come out of my mouth. We pulled up at our mother's job. Walked through the doors. But as we walked through the doors her job phone rang. She picked up. “Hello… Oh hey what’s up coach.” she said. Before we knew it our mother was in disbelief. One tear ran from her eye. She tried to be strong for us. She never shed a tear in front of us as long as I could remember. But after she got off what I believe was the worse phone call she's ever been on, she couldn’t hold it in anymore. She grabbed Thomas and I tighter than she ever did before and said “Why Jack? Who would do this to him?” I couldn’t do it anymore. I stormed outside with no intention to come back unless the justice was done. Running down the street until I was out of sight, I called Thomas’ girlfriend when I finally got clear. “Hello” “What’s up Alexis?” “Nothing much..” “Do you know who Jack was with last night?” “Yeah. He said he was going to be with Johnny at some party on campus. But my friend said she didn’t see him there last night.” “Why?” I hung up quickly and called Johnny Thomas’s best friend. “Yo. Whats up” “Nothing I’m chilling” “Yo when was the last time you spoke to Jack?” “three days ago. Why?” “Damn okay” As soon as I hung up the phone my brother pulled up in the alley. “Danny get in the car.” “NO! Not until justice is served” “DANNY GET IN THE FUCKING CAR RIGHT NOW!” I entered the car. "Danny what's going on with you? Why would you run off like that? Running up and down these streets looking for the person responsible for this isn't going to help." "Yes it is! I think I know who did this." "Danny shut up! We're going back to mom’s job." "No Thomas. I really think I know. I called Alexis and she said Jack was supposed to be with Johnny at a party last night but her friend said that she didn't see him there. Then I called Johnny and he said he hasn’t spoken to Jack in three days. Now I’m not no fucking genius but something isn’t adding up.” “Danny shut up. Just let the damn feds figure it out.” We pulled into the parking lot of our mother’s job. She got in the car and we made our way to the hospital. The car ride was filled with bumpy roads and sobbing coming from the backseat. We walked past the whole football team as we made our way to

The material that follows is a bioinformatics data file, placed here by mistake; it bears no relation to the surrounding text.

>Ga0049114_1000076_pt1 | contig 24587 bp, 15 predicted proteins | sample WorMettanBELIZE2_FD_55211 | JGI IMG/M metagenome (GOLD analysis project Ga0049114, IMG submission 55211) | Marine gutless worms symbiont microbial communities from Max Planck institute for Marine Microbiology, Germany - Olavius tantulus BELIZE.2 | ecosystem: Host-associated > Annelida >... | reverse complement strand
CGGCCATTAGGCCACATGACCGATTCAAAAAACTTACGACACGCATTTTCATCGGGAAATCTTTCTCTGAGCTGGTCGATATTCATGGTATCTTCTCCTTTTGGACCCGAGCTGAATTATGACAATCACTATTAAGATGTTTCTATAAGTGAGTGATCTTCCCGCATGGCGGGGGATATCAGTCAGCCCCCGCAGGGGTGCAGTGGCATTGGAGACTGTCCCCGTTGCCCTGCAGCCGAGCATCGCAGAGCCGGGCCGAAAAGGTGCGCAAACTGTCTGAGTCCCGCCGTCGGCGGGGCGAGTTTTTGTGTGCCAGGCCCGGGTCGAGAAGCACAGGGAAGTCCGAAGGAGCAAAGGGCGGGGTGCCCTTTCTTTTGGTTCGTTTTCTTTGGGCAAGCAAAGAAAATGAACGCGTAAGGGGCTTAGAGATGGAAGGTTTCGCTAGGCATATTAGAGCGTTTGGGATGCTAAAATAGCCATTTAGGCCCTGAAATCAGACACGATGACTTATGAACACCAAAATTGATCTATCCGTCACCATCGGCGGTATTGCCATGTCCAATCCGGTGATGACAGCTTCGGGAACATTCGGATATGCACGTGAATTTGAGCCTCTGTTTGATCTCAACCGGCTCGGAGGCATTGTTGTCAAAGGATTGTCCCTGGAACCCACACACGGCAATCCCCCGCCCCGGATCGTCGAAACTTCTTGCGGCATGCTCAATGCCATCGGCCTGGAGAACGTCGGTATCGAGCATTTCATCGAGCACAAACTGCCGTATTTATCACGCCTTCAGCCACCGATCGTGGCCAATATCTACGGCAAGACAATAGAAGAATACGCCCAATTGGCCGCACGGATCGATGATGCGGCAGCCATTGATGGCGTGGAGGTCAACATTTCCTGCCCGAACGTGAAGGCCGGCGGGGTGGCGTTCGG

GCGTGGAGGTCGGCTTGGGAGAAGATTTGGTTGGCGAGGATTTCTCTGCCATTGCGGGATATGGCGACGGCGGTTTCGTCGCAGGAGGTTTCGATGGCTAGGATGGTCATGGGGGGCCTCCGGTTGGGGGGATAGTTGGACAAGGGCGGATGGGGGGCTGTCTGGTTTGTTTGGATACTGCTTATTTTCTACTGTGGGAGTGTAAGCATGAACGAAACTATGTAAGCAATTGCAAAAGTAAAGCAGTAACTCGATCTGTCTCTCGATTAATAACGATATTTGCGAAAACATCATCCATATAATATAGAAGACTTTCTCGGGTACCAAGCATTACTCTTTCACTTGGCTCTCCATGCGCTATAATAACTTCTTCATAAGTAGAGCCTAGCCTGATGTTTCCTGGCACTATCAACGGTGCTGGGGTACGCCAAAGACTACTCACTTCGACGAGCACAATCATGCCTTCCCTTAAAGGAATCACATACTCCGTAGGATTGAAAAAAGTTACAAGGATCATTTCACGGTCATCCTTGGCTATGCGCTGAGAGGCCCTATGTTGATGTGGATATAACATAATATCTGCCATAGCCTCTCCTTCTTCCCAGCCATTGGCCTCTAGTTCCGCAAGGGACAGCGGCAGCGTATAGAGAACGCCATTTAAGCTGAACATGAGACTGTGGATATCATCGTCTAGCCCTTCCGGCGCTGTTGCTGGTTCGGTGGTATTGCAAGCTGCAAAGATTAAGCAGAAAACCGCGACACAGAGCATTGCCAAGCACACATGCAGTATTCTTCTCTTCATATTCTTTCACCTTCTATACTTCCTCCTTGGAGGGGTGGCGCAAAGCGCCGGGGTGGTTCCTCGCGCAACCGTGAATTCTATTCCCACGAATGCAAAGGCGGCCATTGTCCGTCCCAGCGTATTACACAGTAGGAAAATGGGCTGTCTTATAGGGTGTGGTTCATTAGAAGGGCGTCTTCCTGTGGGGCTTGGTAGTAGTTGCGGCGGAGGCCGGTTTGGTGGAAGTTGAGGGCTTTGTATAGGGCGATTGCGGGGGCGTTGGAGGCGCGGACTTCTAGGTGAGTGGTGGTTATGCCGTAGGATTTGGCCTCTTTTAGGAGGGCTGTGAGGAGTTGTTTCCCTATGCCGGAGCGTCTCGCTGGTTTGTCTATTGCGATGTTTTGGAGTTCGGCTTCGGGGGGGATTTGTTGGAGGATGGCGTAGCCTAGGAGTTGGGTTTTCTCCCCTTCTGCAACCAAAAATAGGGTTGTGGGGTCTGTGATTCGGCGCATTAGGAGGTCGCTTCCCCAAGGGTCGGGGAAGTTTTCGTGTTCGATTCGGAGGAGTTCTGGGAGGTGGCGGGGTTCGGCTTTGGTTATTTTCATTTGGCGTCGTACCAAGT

the room Danny body was in. As we got in the room our mother was kneeled down, hand holding Danny's hand and face on his stomach full of tears. The investigation went on for months and it ended the last week of school. When the investigation was over we found that Alexis had a little relationship on the side with Danny’s best friend Johnny. Which lead Johnny to grow jealous of everything Danny had. Johnny wasn’t fortunate enough to get a full scholarship to play football and to have the little bit of fame Danny was getting. So instead of working hard to get the recognition that he so badly wanted, he shot Danny after they got in a heated argument. But he wasn’t the only one arrested. Danny’s girlfriend Alexis was also arrested because she set Danny up and sent him to a location where she knew Johnny would be waiting. My mother didn’t want me to stay around here because it wasn’t safe. So we started looking at preparatory schools for me to attend for my sophomore year. My mother didn’t have the money to pay the full tuition. But my AAU coach said he would help us out. One day my mom got a call, from where I was sitting sounded like an old grumpy man. Who identified himself as the Head Varsity Basketball Coach, from Mont St. Kitts School in Boston, Mass. He said that “he got a call saying that he should be recruiting this 6’10” kid that happens to be your son.” My mother got straight to the point she said “sir as good as that sounds but I don’t have the money to pay for the tuition.” The man said “Don’t worry about the tuition just apply and we can see where we get from there.” A week went by my mother got another call from the same guy. He asked to meet over lunch in two hours. My mother agreed to meet with him. She brought me along with her. When we got to TGI Friday’s we assumed that the man from the phone wasn’t there yet so we got seated. As we were sitting down waiting for our drinks a man with streaks of gray hair in a suit and tie walked up to the table and asked if he can take the open seat. My mom said sorry we’re waiting on someone. The man said sorry but I’m Coach Jeffery Smith, from Mont St. Kitts School. We sat over lunch for three hours talking about his school and how much he can help me develop my game. He said that he usually don’t give out full scholarships to sophomores but he willing to help us out. Within those three hours my mother fell in love with what he had to offer and she told him that I’ll be attending his school the next year. When I got on the campus I felt lost, there was only a few african american kids and all I could think about was going home to see my mother. The food was terrible, the bed was extremely little, my roommate was a weirdo. By the end of the second week I knew most of the kids and I felt comfortable. We started doing basketball workouts with the team. I quickly noticed that I was just big for nothing and I didn’t have any skill. Everyone on the team could do all these cool tricks and all I could do was rebound and block shots. Everything was easy for me at my old school but here it seemed ten times harder. Everyone in the gym was over 6’2” and they look like they lived in the weight room and there I was, a tall little twig. But I was ready to take on the challenges that were going to be thrown my way for the next three years. When